G Kanbach

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Energetic young pulsars and expanding blast waves [supernova remnants (SNRs)] are the most visible remains after massive stars, ending their lives, explode in core-collapse supernovae. The Fermi Gamma-Ray Space Telescope has unveiled a radio quiet pulsar located near the center of the compact synchrotron nebula inside the supernova remnant CTA 1. The(More)
We report the detection of high energy γ-ray emission from the young and energetic pul-sar PSR B1509−58 and its pulsar wind nebula (PWN) in the composite supernova remnant SNR G320.4−1.2 (aka MSH 15−52). Using 1 year of survey data with the Fermi-Large Area Telescope (LAT), we detected pulsations from PSR B1509−58 up to 1 GeV and extended γ-ray emission(More)
The all-sky survey in high-energy gamma rays (E>30 MeV) carried out by the Energetic Gamma Ray Experiment Telescope (EGRET) aboard the Compton Gamma-Ray Observatory provides a unique opportunity to examine in detail the diffuse gamma-ray emission. The observed diffuse emission has a Galactic component arising from cosmic-ray interactions with the local(More)
We present quantitative statistical evidence for a γ-ray emission halo surrounding the Galaxy. Maps of the emission are derived. EGRET data were analyzed in a wavelet-based non-parametric hypothesis testing framework, using a model of expected diffuse (Galactic + isotropic) emission as a null hypothesis. The results show a statistically significant large(More)
The goal of the Medium Energy Gamma-ray Astronomy (MEGA) telescope is to improve sensitivity at medium gamma-ray energies (0.4–50 MeV) by at least an order of magnitude over that of COMPTEL. This will be achieved with a new compact design that allows for a very wide field of view, permitting a sensitive all-sky survey and the monitoring of transient and(More)
We use Swift/BAT Earth occultation data at different geomagnetic latitudes to derive a sensitive measurement of the Cosmic X-ray background (CXB) and of the Earth albedo emission in the 15–200 keV band. We compare our CXB spectrum with recent (INTEGRAL, BeppoSAX) and past results (HEAO-1) and find good agreement. Using an independent measurement of the CXB(More)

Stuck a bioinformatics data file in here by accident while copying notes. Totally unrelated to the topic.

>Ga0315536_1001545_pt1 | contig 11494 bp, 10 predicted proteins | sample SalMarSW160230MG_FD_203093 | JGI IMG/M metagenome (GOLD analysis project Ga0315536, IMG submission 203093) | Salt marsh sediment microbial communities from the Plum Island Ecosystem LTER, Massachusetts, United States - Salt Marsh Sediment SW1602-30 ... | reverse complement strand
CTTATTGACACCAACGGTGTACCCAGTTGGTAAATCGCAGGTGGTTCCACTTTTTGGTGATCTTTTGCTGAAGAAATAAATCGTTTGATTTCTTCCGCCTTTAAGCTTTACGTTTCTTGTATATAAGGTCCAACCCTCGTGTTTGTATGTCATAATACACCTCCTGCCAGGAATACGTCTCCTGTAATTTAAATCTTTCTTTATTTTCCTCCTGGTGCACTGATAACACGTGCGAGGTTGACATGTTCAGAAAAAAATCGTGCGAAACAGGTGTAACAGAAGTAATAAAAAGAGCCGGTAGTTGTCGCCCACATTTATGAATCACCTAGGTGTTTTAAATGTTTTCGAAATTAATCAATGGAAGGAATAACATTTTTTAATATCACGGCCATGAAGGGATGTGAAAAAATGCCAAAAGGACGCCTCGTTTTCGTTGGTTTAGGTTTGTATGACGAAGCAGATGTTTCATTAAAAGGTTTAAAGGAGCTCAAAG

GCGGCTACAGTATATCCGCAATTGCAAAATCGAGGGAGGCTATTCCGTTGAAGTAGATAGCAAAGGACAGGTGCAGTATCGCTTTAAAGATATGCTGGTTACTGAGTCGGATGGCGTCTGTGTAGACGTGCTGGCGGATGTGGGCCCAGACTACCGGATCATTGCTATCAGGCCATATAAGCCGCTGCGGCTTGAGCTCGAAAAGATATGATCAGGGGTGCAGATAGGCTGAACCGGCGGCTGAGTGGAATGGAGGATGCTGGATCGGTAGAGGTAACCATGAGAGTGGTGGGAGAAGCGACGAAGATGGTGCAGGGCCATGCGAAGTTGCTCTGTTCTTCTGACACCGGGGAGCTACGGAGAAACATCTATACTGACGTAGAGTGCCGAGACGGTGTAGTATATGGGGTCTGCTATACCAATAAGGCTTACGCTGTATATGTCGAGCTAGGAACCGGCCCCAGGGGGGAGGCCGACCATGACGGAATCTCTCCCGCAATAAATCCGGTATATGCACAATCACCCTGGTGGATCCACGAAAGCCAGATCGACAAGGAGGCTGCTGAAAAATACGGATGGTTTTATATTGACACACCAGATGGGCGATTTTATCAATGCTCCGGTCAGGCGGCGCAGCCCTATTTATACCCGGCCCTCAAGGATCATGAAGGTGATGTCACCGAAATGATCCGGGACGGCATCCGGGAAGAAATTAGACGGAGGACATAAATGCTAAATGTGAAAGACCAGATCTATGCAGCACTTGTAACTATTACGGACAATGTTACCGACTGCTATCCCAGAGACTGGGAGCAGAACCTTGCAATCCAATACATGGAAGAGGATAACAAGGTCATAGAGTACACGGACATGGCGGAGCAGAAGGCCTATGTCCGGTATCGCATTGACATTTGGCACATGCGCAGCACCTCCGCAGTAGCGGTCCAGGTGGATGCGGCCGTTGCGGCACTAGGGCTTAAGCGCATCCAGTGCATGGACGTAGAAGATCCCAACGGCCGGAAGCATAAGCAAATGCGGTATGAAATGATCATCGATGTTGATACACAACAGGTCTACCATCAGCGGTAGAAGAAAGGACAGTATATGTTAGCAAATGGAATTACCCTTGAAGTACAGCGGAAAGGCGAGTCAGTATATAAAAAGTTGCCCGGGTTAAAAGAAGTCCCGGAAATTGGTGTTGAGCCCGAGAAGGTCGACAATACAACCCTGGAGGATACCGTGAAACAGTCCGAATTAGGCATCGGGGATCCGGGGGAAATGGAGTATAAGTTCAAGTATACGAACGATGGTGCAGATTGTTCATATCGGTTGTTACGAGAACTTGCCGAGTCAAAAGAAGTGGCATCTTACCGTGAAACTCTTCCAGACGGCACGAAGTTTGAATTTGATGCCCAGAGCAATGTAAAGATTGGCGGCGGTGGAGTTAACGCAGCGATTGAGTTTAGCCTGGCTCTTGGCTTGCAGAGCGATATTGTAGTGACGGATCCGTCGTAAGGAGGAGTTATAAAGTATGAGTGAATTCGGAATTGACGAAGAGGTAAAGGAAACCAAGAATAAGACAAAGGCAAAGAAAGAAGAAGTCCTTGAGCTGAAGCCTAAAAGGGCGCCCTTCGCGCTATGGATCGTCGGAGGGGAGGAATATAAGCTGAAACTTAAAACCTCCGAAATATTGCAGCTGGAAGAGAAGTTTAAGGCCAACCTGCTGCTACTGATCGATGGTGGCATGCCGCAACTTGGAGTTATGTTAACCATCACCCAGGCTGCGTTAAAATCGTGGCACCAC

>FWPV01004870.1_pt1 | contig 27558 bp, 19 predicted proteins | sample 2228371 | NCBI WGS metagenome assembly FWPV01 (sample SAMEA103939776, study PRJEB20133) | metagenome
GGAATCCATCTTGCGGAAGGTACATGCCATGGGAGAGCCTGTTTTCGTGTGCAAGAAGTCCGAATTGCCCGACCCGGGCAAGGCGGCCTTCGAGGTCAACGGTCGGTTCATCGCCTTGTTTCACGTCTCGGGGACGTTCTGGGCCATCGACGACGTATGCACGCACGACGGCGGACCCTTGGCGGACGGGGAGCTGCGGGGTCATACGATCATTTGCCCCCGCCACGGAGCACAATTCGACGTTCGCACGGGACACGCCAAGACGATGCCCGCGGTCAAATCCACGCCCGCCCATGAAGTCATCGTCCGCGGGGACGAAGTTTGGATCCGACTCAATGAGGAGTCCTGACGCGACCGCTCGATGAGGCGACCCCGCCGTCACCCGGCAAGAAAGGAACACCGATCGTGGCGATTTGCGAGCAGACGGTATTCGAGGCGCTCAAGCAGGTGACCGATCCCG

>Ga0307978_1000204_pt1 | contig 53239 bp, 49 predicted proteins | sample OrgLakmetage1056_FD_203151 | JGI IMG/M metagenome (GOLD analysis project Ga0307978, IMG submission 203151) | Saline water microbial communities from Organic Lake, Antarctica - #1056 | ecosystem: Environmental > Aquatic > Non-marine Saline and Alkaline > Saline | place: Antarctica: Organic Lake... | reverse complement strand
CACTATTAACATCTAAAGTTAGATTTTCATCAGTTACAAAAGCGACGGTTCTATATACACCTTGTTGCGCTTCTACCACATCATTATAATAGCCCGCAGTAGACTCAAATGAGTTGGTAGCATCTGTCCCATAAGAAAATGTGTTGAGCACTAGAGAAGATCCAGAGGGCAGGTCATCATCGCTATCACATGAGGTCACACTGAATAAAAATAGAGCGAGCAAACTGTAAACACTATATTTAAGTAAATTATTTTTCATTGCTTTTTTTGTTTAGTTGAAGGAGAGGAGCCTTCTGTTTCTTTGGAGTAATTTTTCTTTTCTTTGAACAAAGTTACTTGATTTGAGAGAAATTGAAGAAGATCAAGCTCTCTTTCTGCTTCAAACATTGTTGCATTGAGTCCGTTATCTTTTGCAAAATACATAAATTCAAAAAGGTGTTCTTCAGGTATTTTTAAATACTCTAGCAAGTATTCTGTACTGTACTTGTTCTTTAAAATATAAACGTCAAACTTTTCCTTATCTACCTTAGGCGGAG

The EGRET telescope aboard NASAs Compton GRO has repeatedly detected 3EG J1835+5918, a bright and steady source of high-energy gamma-ray emission which has not yet been identified. The absence of any likely counterpart for a bright gamma-ray source located 25 • off the Galactic plane initiated several attempts of deep observations at other wavelengths. We(More)
The primary scientific goal of the GRIPS mission is to revolutionize our understanding of the early universe using γ-ray bursts. We propose a new generation gamma-ray observatory capable of unprecedented spectroscopy over a wide range of γ-ray energies (200 keV–50 MeV) and of polarimetry (200–1000 keV). The γ-ray sensitivity to nuclear absorption features(More)
Highly luminous rapid flares are characteristic of processes around compact objects like white dwarfs, neutron stars and black holes. In the high-energy regime of X-rays and gamma-rays, outbursts with variabilities on timescales of seconds or less are routinely observed, for example in gamma-ray bursts or soft gamma-ray repeaters. At optical wavelengths,(More)
Recent observations of the Crab pulsar by the Energetic Gamma-Ray Experiment Telescope (EGRET) on the Compton Gamma Ray Observatory show that the high-energy gamma-ray light curve has changed little over the lifetime of the instrument. Previous data collected by SAS-2 and COS-B in the years 1972-82, along with earlier EGRET data, suggested a 14 year(More)